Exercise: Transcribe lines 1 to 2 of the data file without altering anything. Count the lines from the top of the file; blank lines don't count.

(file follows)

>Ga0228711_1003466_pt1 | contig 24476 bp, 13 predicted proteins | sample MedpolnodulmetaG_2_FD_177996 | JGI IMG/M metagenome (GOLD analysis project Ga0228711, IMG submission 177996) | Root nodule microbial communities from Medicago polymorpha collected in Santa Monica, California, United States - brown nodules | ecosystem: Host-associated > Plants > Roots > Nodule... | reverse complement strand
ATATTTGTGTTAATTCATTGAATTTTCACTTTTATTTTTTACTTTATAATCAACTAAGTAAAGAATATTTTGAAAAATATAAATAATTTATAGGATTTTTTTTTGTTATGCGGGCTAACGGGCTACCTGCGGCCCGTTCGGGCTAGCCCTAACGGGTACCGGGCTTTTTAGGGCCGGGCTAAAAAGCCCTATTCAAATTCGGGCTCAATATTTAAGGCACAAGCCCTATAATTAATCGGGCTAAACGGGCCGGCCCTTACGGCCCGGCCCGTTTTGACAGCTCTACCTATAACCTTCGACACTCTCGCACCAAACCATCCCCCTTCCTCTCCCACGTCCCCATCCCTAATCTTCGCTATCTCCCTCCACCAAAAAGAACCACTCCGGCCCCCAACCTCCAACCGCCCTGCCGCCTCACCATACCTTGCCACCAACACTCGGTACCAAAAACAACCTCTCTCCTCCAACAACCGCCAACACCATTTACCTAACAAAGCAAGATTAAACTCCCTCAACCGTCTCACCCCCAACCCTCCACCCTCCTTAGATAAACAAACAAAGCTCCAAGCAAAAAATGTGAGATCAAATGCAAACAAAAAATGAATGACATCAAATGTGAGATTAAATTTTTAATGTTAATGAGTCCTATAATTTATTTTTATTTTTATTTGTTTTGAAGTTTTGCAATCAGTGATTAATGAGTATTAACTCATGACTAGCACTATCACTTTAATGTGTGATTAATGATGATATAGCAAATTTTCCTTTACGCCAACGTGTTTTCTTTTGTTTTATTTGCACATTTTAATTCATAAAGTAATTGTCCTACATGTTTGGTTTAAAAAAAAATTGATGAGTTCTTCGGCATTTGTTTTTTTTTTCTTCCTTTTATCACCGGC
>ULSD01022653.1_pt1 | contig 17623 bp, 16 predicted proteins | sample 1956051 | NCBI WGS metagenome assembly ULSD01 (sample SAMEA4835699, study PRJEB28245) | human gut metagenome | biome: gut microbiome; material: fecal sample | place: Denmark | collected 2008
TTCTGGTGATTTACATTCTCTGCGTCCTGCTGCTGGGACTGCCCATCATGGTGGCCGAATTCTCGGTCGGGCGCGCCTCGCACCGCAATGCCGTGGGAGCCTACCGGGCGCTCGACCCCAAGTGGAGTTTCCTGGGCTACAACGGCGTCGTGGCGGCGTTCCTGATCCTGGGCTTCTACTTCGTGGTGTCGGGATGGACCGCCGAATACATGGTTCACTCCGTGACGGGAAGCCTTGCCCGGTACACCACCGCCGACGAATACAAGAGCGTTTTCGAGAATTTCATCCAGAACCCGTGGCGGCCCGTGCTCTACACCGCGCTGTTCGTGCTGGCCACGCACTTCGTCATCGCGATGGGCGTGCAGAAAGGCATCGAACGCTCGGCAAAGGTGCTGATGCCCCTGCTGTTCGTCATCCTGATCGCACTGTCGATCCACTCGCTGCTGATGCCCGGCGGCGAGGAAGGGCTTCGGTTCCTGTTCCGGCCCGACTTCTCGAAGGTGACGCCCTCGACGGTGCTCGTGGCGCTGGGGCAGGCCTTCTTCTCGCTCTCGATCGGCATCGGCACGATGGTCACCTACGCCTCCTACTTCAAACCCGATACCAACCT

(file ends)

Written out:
>Ga0228711_1003466_pt1 | contig 24476 bp, 13 predicted proteins | sample MedpolnodulmetaG_2_FD_177996 | JGI IMG/M metagenome (GOLD analysis project Ga0228711, IMG submission 177996) | Root nodule microbial communities from Medicago polymorpha collected in Santa Monica, California, United States - brown nodules | ecosystem: Host-associated > Plants > Roots > Nodule... | reverse complement strand
ATATTTGTGTTAATTCATTGAATTTTCACTTTTATTTTTTACTTTATAATCAACTAAGTAAAGAATATTTTGAAAAATATAAATAATTTATAGGATTTTTTTTTGTTATGCGGGCTAACGGGCTACCTGCGGCCCGTTCGGGCTAGCCCTAACGGGTACCGGGCTTTTTAGGGCCGGGCTAAAAAGCCCTATTCAAATTCGGGCTCAATATTTAAGGCACAAGCCCTATAATTAATCGGGCTAAACGGGCCGGCCCTTACGGCCCGGCCCGTTTTGACAGCTCTACCTATAACCTTCGACACTCTCGCACCAAACCATCCCCCTTCCTCTCCCACGTCCCCATCCCTAATCTTCGCTATCTCCCTCCACCAAAAAGAACCACTCCGGCCCCCAACCTCCAACCGCCCTGCCGCCTCACCATACCTTGCCACCAACACTCGGTACCAAAAACAACCTCTCTCCTCCAACAACCGCCAACACCATTTACCTAACAAAGCAAGATTAAACTCCCTCAACCGTCTCACCCCCAACCCTCCACCCTCCTTAGATAAACAAACAAAGCTCCAAGCAAAAAATGTGAGATCAAATGCAAACAAAAAATGAATGACATCAAATGTGAGATTAAATTTTTAATGTTAATGAGTCCTATAATTTATTTTTATTTTTATTTGTTTTGAAGTTTTGCAATCAGTGATTAATGAGTATTAACTCATGACTAGCACTATCACTTTAATGTGTGATTAATGATGATATAGCAAATTTTCCTTTACGCCAACGTGTTTTCTTTTGTTTTATTTGCACATTTTAATTCATAAAGTAATTGTCCTACATGTTTGGTTTAAAAAAAAATTGATGAGTTCTTCGGCATTTGTTTTTTTTTTCTTCCTTTTATCACCGGC